We live in one of the best cities for networking–Minneapolis. Speakers, small business owners, young professionals, seniors, women, and bloggers all have networking groups with impressive attendance. The more successful authors we meet, the more we’ve discovered that networking is an integral part of an indie author’s trek to name recognition.
We asked several authors, friends, and publishing industry folks which networking groups were key for helping an author market their books with speaking engagements, book selling opportunities, and good ole fashioned word-of-mouth promotion and answers poured in.
Several networking groups probably just exist in your city. We looked for groups that can be found in major cities all over the country and general groups that continually prove supportive for authors.
Toastmasters is a phenomenal organization for authors who are speakers or hope to become speakers. There are usually several chapters per city that meet and if you join, you’ll receive tools to become a great presenter and great networking at the same time.
BNI is the largest networking group in the world. BNI groups are abundant, so you’ll easily find one in your backyard. These groups meet weekly, so the commitment is steep, but you’ll get heavy-duty networking while receiving regular referrals.
Like Toastmasters, you’ll get sensational tools for becoming a professional speaker.You’ll also be tapped into networks that will lead to speaking opportunities for corporations, non-profits, and larger conferences. It’s a perfect group for business, self-help, and academic book authors.
The premier networking group for women, you’ll enjoy informative luncheons and a structure built around supporting each member’s business. You’ll have numerous opportunities to promote your book, especially since you’d be able to have a table at every luncheon. You will also receive several opportunities to be a speaker.
If you’re a woman with a small business, there’s much to be gained in joining NAWBO, the National Association of Women Business Owners. You’ll get entrepreneurial support that will absolutely prove useful in your journey as an author with endless promotion and networking events.
The Rotary, a community-service based organization is a terrific organization for authors of every genre and background, especially if you have an interest in humanitarian causes. The Rotary meets weekly and you’ll likely meet key community leaders.
Your local Chamber of Commerce is a fantastic group for authors who want low-maintenance commitment with high-impact connections. You don’t have to “join” your local Chamber of Commerce per se, but you should remain in their network and keep tabs on their events. Again, if you’re interested in becoming a speaker, targeting your local Chamber of Commerce is a place to start.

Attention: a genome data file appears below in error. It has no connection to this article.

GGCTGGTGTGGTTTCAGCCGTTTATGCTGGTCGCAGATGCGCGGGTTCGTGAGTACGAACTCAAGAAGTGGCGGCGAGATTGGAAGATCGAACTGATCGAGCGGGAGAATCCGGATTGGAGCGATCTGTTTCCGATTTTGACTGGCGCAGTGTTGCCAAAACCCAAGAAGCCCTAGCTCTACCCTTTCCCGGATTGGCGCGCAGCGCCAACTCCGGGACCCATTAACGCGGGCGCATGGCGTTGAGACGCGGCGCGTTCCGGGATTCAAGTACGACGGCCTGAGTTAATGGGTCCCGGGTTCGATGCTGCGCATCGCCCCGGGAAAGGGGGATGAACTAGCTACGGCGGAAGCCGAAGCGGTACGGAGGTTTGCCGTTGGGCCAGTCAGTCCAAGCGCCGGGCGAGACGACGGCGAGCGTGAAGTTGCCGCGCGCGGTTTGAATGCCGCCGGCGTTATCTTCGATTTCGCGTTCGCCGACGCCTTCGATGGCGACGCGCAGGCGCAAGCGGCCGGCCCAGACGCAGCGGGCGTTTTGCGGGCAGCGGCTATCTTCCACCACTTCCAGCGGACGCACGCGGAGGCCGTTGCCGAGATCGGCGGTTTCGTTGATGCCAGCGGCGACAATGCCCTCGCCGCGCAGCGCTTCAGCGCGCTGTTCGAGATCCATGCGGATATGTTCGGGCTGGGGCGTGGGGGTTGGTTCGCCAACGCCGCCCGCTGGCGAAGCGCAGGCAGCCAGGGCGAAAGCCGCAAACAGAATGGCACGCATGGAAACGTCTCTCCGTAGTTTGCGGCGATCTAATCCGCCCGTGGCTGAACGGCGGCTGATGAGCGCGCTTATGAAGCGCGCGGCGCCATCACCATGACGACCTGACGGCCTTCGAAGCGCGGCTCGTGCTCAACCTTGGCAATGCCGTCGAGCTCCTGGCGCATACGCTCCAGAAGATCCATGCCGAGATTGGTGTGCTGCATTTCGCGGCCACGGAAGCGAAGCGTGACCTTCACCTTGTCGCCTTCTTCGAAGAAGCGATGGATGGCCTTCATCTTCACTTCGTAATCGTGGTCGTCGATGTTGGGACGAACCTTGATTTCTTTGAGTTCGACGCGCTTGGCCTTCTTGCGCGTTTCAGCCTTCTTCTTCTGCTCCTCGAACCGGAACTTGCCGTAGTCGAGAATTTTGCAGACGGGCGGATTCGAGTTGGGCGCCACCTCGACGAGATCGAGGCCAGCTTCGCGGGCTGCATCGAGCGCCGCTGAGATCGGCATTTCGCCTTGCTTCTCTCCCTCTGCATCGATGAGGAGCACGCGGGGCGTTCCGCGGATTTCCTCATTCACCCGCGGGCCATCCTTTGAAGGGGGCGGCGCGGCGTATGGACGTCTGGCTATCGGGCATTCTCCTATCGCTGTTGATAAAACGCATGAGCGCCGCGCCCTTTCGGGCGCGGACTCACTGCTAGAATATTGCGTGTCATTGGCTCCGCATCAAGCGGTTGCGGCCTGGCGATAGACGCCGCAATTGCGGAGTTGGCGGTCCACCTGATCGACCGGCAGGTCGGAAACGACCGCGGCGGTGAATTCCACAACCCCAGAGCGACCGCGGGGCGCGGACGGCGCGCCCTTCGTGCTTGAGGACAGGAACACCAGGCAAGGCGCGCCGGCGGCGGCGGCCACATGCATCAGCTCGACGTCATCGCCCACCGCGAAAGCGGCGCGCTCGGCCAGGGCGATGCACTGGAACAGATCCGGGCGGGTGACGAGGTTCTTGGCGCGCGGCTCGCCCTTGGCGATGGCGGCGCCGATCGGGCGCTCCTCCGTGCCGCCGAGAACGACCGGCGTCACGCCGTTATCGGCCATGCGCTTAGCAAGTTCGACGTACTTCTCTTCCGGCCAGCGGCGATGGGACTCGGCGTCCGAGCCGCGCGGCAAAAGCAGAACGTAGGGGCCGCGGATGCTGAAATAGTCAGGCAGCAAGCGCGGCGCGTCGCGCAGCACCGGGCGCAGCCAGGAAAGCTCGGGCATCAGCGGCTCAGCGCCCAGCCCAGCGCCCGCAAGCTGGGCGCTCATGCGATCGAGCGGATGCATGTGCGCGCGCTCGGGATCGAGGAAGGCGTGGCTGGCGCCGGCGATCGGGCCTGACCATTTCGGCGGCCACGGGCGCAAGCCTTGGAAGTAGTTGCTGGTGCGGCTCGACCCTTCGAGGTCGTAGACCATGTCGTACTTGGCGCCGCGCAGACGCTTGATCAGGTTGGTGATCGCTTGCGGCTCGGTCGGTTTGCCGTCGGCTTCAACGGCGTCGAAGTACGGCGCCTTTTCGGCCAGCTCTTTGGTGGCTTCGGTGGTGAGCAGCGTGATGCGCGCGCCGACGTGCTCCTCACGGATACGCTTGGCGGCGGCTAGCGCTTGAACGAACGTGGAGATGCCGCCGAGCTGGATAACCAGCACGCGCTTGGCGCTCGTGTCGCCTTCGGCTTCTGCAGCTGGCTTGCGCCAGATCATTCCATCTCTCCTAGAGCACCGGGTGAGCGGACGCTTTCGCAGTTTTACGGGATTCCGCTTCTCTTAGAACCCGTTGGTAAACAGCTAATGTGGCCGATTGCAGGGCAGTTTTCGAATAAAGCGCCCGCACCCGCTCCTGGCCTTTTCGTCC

Sororities and fraternities are a fine way to engage supporters of your book. We wouldn’t recommend joining one for the sole purpose of networking, but if you already belong to one, challenge your sorors or fraternity brothers to help you reach a sales goal.
Many alumni organization post updates on the achievements and successes of graduates. Inform your alumni department at your alma mater of your book release, but don’t stop there, send an update when your book wins awards, when you have a notable signing coming up, and if your book is reviewed or mentioned by the media.
If you belong to a book club, encourage your book club members to spreading the word about your book and if possible select it as a read for discussion. Seek out book clubs to read and provide reviews of your book. For remote book clubs, use a site like Skype to interact with them.
In the earliest stages of writing your book, you might belong to a writer’s group or even several. Writer’s groups are great for receiving much needed moral support in the writing process and once your book is published, your writer’s group will likely be thrilled to support what they have seen develop from the beginning. Align with your writer’s group to host a release event, and include these members in your contact list that receive regular updates. Consider this group your foot soldiers who you engage to really spread the word.
Once you figure out which groups work best for you, here’s our fool-proof checklist for getting the most out of every networking event:
- Always carry business cards. We love company called Moo for creative and unique business cards with a variety of designs for writers.
- Set a goal to meet at least 7 new people at each event. Go armed with a prepared elevator speech to share about your book.
- Have books ready to sell on the fly. You’d be surprised how many books you’ll sell at networking events. Most are there to receive information, grow, support, and network, so it’s a perfect venue for having your book available.
- Take your time on your way to your seat. Make a point to speak to people as you make your way to your seat even it’s just to introduce yourself.
- Follow-up. Don’t make connections superficially. Send an email post-event to the contacts you made and keep a running list of people to keep in touch with.